Madison Ballet CEO Jonathan Solari leaving for New Orleans
The Madison Ballet, known for its annual “Nutcracker” and recent efforts to make an artistic leap with new leadership, is undergoing further changes.
Madison Ballet Artistic Director Ja’ Malik will assume the additional role of executive director with the imminent departure of CEO Jonathan Solari, the longtime arts organization announced.
Solari, who joined Madison Ballet from New York in March 2019, is relocating to Louisiana to take on the position of development director at the New Orleans Jazz and Heritage Festival, he said.
“It was time” to move on, Solari said. “I was really proud of all the work I’ve done over the past four years and the development of the organization. I’m really confident that the organization will tackle this next chapter.”
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Solari’s move “was a bit of a surprise,” said Ja’ Malik, who Solari and the Madison Ballet board recruited from New York last summer.
Corkey Custer, longtime Madison Ballet board member, said the board will meet Wednesday night and plan to finalize the job description for Solari’s successor.
“We have every intention of filling Jonathan’s position,” Custer said.
Ja’ Malik, whose name is a mixture of his first and middle names, said he gained experience in the dual roles of artistic and executive director while running his own dance company Ballet Boy Productions in New York for seven years.
He’s comfortable doing that again at Madison Ballet on a temporary basis, he said, but stressed that the company’s “top priority” should now be finding a director of development.
“I’m able to take on the role of Jonathan for a good year and a half,” he said, “with the hope that we get a development director who can help us grow our budget and donor sponsorships to really bring us together.” to help with the outreach, the gigs, the touring and the things we want to do with the organization.”
The years since the start of the COVID-19 pandemic have been tough for the performing arts, and many organizations are now working hard to lure audiences back. But Solari said he is leaving Madison Ballet on a solid financial footing.
Madison Ballet’s annual operating budget was approximately $1.1 million when Solari joined the performing arts company, Solari said.
“Last year it was $2.2 million, so we almost doubled that,” he said Wednesday. “We are in the best financial position the organization has ever been in, in my opinion. Much of this is due to how we have navigated the pandemic and taken advantage of the programs that have been available to us during this time.”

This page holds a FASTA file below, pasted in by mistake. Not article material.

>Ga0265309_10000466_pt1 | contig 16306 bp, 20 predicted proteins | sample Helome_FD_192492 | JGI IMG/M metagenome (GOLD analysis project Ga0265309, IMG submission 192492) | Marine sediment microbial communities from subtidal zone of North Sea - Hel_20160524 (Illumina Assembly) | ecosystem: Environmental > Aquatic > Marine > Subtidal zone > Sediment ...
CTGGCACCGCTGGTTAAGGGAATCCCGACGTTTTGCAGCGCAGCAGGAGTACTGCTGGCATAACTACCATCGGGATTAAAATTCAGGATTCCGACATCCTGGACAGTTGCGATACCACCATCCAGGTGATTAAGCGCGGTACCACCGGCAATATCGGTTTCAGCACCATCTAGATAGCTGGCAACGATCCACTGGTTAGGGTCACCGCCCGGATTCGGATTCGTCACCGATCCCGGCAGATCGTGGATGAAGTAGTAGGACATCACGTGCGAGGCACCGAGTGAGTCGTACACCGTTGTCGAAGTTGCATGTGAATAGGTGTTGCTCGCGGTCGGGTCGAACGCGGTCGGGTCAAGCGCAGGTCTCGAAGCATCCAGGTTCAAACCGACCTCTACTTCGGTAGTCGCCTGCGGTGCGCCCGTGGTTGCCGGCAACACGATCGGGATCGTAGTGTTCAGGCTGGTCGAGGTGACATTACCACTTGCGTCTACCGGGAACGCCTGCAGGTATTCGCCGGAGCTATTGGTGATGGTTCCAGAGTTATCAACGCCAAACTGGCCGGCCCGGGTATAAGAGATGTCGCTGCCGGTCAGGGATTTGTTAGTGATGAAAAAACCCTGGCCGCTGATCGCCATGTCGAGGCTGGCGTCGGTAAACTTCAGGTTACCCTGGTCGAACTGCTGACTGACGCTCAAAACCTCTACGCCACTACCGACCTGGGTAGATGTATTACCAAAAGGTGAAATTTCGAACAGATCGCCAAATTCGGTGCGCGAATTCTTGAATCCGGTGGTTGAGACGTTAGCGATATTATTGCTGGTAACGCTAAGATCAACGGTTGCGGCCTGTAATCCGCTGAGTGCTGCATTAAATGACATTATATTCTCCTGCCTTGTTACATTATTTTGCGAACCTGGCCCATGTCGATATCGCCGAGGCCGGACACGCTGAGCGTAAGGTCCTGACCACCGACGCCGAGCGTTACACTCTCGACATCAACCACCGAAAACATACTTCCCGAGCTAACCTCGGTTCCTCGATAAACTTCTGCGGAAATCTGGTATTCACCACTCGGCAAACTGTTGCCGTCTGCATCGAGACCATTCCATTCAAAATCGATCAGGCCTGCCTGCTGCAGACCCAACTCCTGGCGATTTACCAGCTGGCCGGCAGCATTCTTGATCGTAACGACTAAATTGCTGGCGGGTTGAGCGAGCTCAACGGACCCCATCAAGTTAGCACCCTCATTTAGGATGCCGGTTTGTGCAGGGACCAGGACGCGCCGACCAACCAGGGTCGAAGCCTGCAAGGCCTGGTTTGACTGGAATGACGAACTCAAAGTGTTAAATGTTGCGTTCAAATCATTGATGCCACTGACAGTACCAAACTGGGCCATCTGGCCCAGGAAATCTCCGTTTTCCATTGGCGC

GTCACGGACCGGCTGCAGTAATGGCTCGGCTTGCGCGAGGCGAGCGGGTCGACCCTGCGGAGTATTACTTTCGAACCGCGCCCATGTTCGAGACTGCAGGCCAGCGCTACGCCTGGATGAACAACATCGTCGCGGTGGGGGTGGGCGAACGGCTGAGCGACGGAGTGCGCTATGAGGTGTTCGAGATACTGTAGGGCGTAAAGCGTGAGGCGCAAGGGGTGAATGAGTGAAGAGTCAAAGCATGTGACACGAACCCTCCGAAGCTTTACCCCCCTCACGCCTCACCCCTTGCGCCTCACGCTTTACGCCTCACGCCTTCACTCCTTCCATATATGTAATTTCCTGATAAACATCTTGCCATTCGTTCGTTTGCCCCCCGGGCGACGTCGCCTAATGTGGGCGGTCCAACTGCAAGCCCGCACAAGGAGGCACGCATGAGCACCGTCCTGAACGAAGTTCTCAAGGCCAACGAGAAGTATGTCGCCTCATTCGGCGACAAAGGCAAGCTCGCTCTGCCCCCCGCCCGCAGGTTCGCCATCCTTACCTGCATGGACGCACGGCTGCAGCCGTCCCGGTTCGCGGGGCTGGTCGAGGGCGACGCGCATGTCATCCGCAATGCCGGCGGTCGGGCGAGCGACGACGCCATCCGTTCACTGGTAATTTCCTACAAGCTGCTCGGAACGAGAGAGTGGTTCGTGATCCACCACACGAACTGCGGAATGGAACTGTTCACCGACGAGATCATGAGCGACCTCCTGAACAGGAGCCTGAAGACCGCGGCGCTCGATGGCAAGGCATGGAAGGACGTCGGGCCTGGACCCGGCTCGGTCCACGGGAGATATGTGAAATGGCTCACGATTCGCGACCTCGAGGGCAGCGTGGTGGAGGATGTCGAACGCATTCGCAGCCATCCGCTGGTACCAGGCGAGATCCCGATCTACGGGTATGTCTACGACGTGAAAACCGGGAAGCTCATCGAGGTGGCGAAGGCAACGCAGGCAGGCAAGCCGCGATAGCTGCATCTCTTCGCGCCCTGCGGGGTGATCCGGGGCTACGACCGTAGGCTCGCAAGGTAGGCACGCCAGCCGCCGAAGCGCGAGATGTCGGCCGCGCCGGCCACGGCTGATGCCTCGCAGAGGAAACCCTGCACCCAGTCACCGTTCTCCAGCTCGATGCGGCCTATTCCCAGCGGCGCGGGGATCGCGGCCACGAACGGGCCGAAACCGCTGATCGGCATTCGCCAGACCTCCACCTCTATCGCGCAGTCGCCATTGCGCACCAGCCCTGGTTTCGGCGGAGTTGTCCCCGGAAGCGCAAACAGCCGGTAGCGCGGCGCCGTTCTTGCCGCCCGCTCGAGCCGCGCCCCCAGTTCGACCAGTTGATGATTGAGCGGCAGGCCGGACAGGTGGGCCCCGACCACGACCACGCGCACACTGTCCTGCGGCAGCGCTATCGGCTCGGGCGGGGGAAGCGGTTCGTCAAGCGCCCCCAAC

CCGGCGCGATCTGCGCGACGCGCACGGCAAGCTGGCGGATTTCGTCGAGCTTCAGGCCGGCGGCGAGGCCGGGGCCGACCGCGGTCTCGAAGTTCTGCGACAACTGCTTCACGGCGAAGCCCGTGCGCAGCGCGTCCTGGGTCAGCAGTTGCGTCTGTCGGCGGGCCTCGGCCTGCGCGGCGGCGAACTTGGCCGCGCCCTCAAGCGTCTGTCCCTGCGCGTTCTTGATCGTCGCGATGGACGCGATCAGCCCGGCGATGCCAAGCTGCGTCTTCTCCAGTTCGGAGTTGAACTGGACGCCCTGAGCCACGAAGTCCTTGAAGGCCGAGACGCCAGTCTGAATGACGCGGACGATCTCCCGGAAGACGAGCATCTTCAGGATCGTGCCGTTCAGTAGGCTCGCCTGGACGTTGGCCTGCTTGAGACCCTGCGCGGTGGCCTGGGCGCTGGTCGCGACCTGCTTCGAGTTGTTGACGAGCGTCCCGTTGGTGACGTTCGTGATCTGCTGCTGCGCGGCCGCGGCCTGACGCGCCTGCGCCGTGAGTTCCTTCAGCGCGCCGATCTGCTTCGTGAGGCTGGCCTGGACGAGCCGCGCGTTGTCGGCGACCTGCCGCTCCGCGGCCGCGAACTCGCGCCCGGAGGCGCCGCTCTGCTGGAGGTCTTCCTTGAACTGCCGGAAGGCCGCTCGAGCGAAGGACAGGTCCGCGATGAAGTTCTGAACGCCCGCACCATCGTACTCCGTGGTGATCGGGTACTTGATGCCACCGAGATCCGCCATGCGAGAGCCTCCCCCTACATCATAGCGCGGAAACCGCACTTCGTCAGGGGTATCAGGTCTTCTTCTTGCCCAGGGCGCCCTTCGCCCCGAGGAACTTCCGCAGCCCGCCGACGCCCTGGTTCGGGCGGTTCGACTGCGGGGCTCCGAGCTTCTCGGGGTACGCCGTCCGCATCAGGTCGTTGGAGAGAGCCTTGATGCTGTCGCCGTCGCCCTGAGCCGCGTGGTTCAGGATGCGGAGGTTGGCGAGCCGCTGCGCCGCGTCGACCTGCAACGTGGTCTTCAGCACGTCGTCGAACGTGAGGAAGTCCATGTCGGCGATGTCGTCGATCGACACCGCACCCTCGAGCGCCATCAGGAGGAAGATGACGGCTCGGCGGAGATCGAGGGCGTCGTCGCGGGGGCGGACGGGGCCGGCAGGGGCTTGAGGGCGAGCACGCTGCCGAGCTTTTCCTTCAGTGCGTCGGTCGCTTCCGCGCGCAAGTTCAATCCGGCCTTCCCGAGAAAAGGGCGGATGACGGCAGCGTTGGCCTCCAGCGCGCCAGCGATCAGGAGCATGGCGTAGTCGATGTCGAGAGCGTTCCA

As of December 2022, The Nutcracker — the company’s flagship annual production and main source of income — “was, in my opinion, the highest-grossing production we’ve ever had,” Solari said. “Ticket sales were strongest and so was revenue.”
The Madison Ballet had just moved to its current home at 6734 Odana Road when Solari took over the helm. It is a resident company of the Overture Center for the Arts, where it performs “The Nutcracker” at Overture Hall each year.
The company’s next production will be Ballet Beyond, which runs March 31 through April 8 at the Starlight Theater at the MYArts Center. “Ballet Beyond” will feature the company’s professional dancers as well as dancers from the Madison Ballet School in works choreographed by Ja’ Malik and former dancers from the Dance Theater of Harlem and the Alvin Ailey American Dance Theater.
During Solari’s tenure, the company also innovated through outdoor performances of “A Midsummer Night’s Dream” in Wisconsin parks and excerpts from “The Nutcracker” performed for Afghan refugees temporarily housed at Fort McCoy. The company celebrated its 40th anniversary in 2022 with a program entitled “Turning Pointe” intended to signal an ambitious new artistic vision.
Madison Ballet also recently saw the departure of School of Madison Ballet principal Jacob Ashley El, who was previously a dancer with the company for 15 years.
“Unfortunately, we had to re-evaluate that role and take a step back,” said Ja’ Malik, who has since appointed rehearsal director Richard Walters as principal.
The ballet school is focused on training dancers for a potential career in the art form, but now has to compete with an exploding number of dance schools in the region, particularly those training for dance competitions, Ja’ Malik said.
“Frankly, there is a glut of dance schools in this community,” Solari agreed. “It’s a really tough market to run a school for success.”
Reflecting on his four years at Madison Ballet, Solari said he wishes the partnerships the company had formed with community centers and other nonprofits could thrive, but many of those outreach efforts have been hampered by the COVID-19 outbreak. pandemic stopped.
“We were still able to do good work with the Bayview Foundation and neighboring school districts,” Solari said, “but I would just like to see the organization’s education arm put more emphasis on these partnerships than putting these resources into the school.” I think a healthier, balanced organization would do as much outreach as it does school work.
“My other regret is that I won’t see the rest of Ja’ Malik’s work,” Solari said. “I think the season that we have started planning for next year and the year after is really incredible. I’ll do my best to fly in and cheer them on for the opening nights.”
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“We’re in the best cash position that I think the organization has ever been in.”
Jonathan Solari stepping down as CEO of Madison Ballet